We fear what we don’t understand. And most of us are afraid of sharks, because we don’t understand them. This includes me, especially when I lose my kite board and “body drag” in the deep ocean.
Photo from Northwest Kiteboarding Forums
With the above being said, I have a secret wish of free swimming with sharks because I am fascinated by these creatures. I sometimes daydream of holding their fins and swimming with them across the Atlantic. What if we can pet them, just like we pet our cats? 😀
From Jaws to Animal Planet’s Shark Week, the popular notion is that sharks are scary, will bite you, and that you should watch your back while you’re swimming in the deep blue ocean. There’s so much fear, yet fascination (hence Shark Week), around this creature.
So why do sharks attack human? Can we put ourselves in their shoes? I’m not a shark expert, though I’ve done some research on my own.
Bull Sharkie: Ugh, there is no more fish where we used to live. We had to swim over to another river mouth and the swim was long. I’m hungry. Where’s fish? Hm, something smells interesting. and water is pretty clear here. What is that? Lets investigate (*bite*). Tastes like crap (*spitting it out*)
And there goes a shark attack! While the event is tragic, it is convenient for us to think that the a “murderous and vicious” shark just ventured into a “human” territory close to the shoreline and bit human beings.
Rather than “blaming” the shark for attacking human beings , can we reflect on how our collective behavior led to such attacks?
First off, the ocean is sharks’ territory, and we are technically in their territory when we’re in the ocean.
Secondly, I think our collective behavior probably caused sharks to migrate to areas where human beings congregate. Factors such as construction, landfill, global warming, and water pollution may have changed shark’s behavior and living habitat, leading to an increase in shark attacks in certain places. For instance, according to IPS News, bull sharks have been displaced from Ipojuca and Merepe Rivers in the Bay of Suape to the Jaboatão River in Brazil, given a number of reasons including blocked access due to port construction and reduction of prey. The decrease in Plankton in Suape, due to global warming, may have reduced the population of fish, shark’s prey. Pollution from the Jaboatão River, which carries animal blood and entrails from slaughterhouses, may have also attracted sharks to the area.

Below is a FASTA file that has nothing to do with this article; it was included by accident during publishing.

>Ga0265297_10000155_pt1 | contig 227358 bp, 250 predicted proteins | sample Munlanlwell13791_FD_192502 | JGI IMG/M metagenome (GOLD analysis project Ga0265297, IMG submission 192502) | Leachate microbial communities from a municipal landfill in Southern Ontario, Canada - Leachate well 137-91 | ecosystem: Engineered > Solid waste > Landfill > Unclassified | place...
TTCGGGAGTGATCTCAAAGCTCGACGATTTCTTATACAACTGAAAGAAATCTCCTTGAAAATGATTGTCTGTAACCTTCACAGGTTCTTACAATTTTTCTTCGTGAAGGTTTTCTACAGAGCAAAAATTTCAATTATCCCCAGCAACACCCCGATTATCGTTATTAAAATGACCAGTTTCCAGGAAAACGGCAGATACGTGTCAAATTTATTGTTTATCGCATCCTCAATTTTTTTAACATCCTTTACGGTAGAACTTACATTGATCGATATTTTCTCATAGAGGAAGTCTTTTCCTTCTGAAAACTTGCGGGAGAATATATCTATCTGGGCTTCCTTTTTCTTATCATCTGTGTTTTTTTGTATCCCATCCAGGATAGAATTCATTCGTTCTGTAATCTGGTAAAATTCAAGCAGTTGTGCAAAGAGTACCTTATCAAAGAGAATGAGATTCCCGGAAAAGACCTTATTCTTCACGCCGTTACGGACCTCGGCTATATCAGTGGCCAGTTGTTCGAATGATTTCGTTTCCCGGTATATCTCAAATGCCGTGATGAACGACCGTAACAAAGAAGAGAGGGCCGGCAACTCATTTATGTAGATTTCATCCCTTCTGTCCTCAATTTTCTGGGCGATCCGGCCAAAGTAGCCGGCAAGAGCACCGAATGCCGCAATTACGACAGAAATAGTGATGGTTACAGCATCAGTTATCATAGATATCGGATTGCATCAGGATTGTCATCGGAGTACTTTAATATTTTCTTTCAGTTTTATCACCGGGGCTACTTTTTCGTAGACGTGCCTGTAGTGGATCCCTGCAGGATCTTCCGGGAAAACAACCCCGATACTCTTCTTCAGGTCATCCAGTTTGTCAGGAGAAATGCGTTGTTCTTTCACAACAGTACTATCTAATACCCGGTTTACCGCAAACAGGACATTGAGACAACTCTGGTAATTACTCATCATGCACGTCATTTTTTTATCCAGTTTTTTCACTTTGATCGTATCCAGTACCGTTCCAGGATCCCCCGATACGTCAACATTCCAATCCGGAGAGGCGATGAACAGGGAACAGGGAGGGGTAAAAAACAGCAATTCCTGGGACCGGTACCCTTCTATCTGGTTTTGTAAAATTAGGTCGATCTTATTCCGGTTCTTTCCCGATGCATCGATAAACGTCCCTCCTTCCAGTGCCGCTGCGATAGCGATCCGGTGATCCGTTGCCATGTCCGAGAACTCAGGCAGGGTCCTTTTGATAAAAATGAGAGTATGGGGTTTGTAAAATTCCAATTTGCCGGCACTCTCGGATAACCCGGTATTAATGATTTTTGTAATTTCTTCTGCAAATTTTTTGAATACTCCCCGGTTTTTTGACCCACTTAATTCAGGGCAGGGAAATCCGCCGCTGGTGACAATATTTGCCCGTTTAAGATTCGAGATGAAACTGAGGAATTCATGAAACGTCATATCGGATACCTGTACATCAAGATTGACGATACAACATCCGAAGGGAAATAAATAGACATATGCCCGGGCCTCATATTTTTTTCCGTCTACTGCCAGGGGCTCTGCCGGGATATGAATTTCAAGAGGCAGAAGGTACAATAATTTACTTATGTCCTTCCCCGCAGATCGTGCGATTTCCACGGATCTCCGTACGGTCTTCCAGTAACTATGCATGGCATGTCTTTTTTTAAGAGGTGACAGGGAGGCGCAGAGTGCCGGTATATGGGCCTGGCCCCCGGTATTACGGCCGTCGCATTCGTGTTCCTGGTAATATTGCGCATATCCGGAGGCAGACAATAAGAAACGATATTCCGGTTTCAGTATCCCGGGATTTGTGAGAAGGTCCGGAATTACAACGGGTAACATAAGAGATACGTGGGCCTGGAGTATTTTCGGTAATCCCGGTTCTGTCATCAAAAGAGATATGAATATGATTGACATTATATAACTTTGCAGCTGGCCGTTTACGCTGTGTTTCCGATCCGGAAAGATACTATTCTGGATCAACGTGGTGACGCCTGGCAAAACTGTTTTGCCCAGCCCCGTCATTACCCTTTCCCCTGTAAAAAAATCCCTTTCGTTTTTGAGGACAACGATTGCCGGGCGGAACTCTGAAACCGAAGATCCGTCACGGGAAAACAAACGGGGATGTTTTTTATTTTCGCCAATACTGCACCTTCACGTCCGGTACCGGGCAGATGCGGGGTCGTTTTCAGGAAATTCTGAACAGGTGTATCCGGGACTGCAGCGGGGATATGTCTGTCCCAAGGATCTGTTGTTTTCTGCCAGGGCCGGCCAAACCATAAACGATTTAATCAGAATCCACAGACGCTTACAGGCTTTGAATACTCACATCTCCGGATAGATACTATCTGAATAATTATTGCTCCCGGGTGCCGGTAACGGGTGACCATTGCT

Given effects of global warming, sharks have been migrating to regions where they were not normally seen, which may have caused the increase in shark attacks in some places.
Despite the shark attacks, odds are stacked against sharks!
Photo from USA Today
Shark finning has caused a drastic decline in shark population. In 2012, the University of Florida International Shark Attack File listed a global total of 80 unprovoked attacks. In contrast, 3 sharks are killed every second, and 200,000 sharks are gone every day, according to Discovery Channel. Up to 73 million shark every year are dead so their fins can be used to make shark fin soup.
I’m Chinese, and I am not proud to say that Asians are the biggest consumers of shark fin soup, because shark is considered a highly priced delicacy in China. I don’t think the majority of the population that consume shark fin soup are educated about the consequences of their food choices. And sadly, they may not even care about this topic, perhaps because the immediate impact on them is minimal. Other than consumers, suppliers from countries such as Spain, Indonesia, Japan, and Thailand are also contributing to the rapid decline in shark population.
Luckily enough, the international community, which includes representatives such as Yao Meng and Sir Richard Branson, are raising awareness on saving sharks. However, with the rapid decline in shark population, I think we should all collectively act faster if we want to save the species. Given the rising wealth from Chinese, it is likely that demand for shark fin soup will increase. I think the most effective ways to help sharks are to raise awareness and implement legislation to protect the species.
Photo from World News Australia
Take Action Now: What can YOU do to help the sharks and restore the balance in the ocean?
1. Raise awareness and let people know that sharks are not enemies!
2. Don’t consume shark fin soup!
3. Educate yourself by going to websites such as WildAid, Sea Shepherd Conservation Society, Shark Trust, Shark Project. Get involved. Donate!
Photo from WildAid
What have you been doing to save sharks? Do you want to share your amazing shark encounter experience with us?
Furthermore, I’d love to hear what you think the best way to raise awareness and save sharks is.
Please leave a comment below and add as much specific detail as you can.
Thank you for reading and contributing here.
Have fun playing in the ocean! 😉
P.S. I am not undermining the severity of shark attacks, nor am I making human beings wrong. I just want to inspire people to think deeper and understand how we collectively are causing events around the world.